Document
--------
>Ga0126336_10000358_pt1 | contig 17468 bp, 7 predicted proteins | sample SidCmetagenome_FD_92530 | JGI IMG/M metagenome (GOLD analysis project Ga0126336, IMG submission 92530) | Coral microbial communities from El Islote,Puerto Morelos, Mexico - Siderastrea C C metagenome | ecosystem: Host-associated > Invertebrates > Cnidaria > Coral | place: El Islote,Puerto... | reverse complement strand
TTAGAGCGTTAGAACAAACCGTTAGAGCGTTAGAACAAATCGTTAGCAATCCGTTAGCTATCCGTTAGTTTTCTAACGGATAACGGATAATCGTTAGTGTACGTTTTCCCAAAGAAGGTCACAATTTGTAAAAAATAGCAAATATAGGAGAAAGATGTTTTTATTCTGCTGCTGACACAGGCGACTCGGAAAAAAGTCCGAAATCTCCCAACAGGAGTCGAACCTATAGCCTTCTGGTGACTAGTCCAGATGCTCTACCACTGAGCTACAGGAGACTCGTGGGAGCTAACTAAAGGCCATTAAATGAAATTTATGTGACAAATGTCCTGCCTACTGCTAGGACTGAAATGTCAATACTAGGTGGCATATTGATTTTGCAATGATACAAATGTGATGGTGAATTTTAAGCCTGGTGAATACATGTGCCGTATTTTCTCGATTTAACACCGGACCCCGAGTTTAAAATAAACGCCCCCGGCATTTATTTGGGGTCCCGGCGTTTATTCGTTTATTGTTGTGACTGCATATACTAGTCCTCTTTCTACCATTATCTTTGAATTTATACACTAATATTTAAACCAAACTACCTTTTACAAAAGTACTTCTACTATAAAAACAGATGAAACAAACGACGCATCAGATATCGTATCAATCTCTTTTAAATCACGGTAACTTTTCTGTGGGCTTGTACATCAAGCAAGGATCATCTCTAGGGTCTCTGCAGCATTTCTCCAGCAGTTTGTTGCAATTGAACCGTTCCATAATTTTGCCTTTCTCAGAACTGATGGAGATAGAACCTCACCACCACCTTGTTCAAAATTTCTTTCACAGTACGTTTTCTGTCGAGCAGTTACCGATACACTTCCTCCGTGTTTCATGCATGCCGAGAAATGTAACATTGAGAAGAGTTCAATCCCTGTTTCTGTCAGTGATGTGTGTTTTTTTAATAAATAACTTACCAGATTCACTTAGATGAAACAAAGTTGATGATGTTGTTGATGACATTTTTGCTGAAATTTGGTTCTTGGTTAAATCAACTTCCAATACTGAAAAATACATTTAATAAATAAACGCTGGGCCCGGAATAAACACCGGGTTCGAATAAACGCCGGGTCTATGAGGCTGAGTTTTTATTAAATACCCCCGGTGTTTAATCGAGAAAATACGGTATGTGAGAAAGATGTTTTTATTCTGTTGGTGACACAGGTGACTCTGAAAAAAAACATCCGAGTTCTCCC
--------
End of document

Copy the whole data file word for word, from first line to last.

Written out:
>Ga0126336_10000358_pt1 | contig 17468 bp, 7 predicted proteins | sample SidCmetagenome_FD_92530 | JGI IMG/M metagenome (GOLD analysis project Ga0126336, IMG submission 92530) | Coral microbial communities from El Islote,Puerto Morelos, Mexico - Siderastrea C C metagenome | ecosystem: Host-associated > Invertebrates > Cnidaria > Coral | place: El Islote,Puerto... | reverse complement strand
TTAGAGCGTTAGAACAAACCGTTAGAGCGTTAGAACAAATCGTTAGCAATCCGTTAGCTATCCGTTAGTTTTCTAACGGATAACGGATAATCGTTAGTGTACGTTTTCCCAAAGAAGGTCACAATTTGTAAAAAATAGCAAATATAGGAGAAAGATGTTTTTATTCTGCTGCTGACACAGGCGACTCGGAAAAAAGTCCGAAATCTCCCAACAGGAGTCGAACCTATAGCCTTCTGGTGACTAGTCCAGATGCTCTACCACTGAGCTACAGGAGACTCGTGGGAGCTAACTAAAGGCCATTAAATGAAATTTATGTGACAAATGTCCTGCCTACTGCTAGGACTGAAATGTCAATACTAGGTGGCATATTGATTTTGCAATGATACAAATGTGATGGTGAATTTTAAGCCTGGTGAATACATGTGCCGTATTTTCTCGATTTAACACCGGACCCCGAGTTTAAAATAAACGCCCCCGGCATTTATTTGGGGTCCCGGCGTTTATTCGTTTATTGTTGTGACTGCATATACTAGTCCTCTTTCTACCATTATCTTTGAATTTATACACTAATATTTAAACCAAACTACCTTTTACAAAAGTACTTCTACTATAAAAACAGATGAAACAAACGACGCATCAGATATCGTATCAATCTCTTTTAAATCACGGTAACTTTTCTGTGGGCTTGTACATCAAGCAAGGATCATCTCTAGGGTCTCTGCAGCATTTCTCCAGCAGTTTGTTGCAATTGAACCGTTCCATAATTTTGCCTTTCTCAGAACTGATGGAGATAGAACCTCACCACCACCTTGTTCAAAATTTCTTTCACAGTACGTTTTCTGTCGAGCAGTTACCGATACACTTCCTCCGTGTTTCATGCATGCCGAGAAATGTAACATTGAGAAGAGTTCAATCCCTGTTTCTGTCAGTGATGTGTGTTTTTTTAATAAATAACTTACCAGATTCACTTAGATGAAACAAAGTTGATGATGTTGTTGATGACATTTTTGCTGAAATTTGGTTCTTGGTTAAATCAACTTCCAATACTGAAAAATACATTTAATAAATAAACGCTGGGCCCGGAATAAACACCGGGTTCGAATAAACGCCGGGTCTATGAGGCTGAGTTTTTATTAAATACCCCCGGTGTTTAATCGAGAAAATACGGTATGTGAGAAAGATGTTTTTATTCTGTTGGTGACACAGGTGACTCTGAAAAAAAACATCCGAGTTCTCCC